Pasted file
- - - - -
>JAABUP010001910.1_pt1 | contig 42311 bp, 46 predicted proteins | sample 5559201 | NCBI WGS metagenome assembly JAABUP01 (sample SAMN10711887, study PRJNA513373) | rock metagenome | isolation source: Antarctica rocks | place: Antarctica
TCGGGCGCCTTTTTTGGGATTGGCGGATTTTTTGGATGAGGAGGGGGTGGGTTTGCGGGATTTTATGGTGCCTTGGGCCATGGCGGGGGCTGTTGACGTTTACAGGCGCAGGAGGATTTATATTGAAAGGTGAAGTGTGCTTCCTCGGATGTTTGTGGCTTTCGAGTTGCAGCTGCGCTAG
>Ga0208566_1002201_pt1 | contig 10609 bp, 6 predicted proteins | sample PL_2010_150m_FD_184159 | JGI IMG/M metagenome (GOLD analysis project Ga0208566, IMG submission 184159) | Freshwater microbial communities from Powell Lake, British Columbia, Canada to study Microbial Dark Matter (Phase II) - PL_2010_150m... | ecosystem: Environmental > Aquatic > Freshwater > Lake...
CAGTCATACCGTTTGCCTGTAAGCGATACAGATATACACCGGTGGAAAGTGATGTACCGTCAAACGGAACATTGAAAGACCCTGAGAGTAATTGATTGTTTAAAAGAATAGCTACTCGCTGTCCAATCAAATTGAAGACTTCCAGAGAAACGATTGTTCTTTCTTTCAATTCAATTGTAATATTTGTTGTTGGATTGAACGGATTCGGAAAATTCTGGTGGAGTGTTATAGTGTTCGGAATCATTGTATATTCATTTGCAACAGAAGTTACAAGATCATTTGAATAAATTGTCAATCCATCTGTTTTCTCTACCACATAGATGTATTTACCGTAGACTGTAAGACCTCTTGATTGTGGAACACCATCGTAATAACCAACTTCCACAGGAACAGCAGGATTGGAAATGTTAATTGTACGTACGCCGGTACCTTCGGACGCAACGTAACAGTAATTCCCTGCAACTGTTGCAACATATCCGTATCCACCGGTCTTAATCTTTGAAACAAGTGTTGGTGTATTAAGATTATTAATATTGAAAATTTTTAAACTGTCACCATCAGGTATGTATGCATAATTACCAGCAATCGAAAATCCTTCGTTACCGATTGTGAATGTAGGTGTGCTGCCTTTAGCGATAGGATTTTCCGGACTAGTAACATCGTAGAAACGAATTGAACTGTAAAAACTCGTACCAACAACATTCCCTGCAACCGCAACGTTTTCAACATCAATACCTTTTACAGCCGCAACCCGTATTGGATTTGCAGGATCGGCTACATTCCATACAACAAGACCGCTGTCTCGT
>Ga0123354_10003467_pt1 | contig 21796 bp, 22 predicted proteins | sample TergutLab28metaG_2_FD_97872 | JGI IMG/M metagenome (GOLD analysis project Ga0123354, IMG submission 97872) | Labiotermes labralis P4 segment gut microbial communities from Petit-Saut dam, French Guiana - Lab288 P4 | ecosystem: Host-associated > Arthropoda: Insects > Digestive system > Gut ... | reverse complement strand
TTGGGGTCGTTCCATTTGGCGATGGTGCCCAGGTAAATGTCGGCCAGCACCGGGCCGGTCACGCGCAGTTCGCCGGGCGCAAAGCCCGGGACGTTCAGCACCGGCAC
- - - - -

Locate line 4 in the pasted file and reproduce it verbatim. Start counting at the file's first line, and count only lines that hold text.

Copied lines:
CAGTCATACCGTTTGCCTGTAAGCGATACAGATATACACCGGTGGAAAGTGATGTACCGTCAAACGGAACATTGAAAGACCCTGAGAGTAATTGATTGTTTAAAAGAATAGCTACTCGCTGTCCAATCAAATTGAAGACTTCCAGAGAAACGATTGTTCTTTCTTTCAATTCAATTGTAATATTTGTTGTTGGATTGAACGGATTCGGAAAATTCTGGTGGAGTGTTATAGTGTTCGGAATCATTGTATATTCATTTGCAACAGAAGTTACAAGATCATTTGAATAAATTGTCAATCCATCTGTTTTCTCTACCACATAGATGTATTTACCGTAGACTGTAAGACCTCTTGATTGTGGAACACCATCGTAATAACCAACTTCCACAGGAACAGCAGGATTGGAAATGTTAATTGTACGTACGCCGGTACCTTCGGACGCAACGTAACAGTAATTCCCTGCAACTGTTGCAACATATCCGTATCCACCGGTCTTAATCTTTGAAACAAGTGTTGGTGTATTAAGATTATTAATATTGAAAATTTTTAAACTGTCACCATCAGGTATGTATGCATAATTACCAGCAATCGAAAATCCTTCGTTACCGATTGTGAATGTAGGTGTGCTGCCTTTAGCGATAGGATTTTCCGGACTAGTAACATCGTAGAAACGAATTGAACTGTAAAAACTCGTACCAACAACATTCCCTGCAACCGCAACGTTTTCAACATCAATACCTTTTACAGCCGCAACCCGTATTGGATTTGCAGGATCGGCTACATTCCATACAACAAGACCGCTGTCTCGT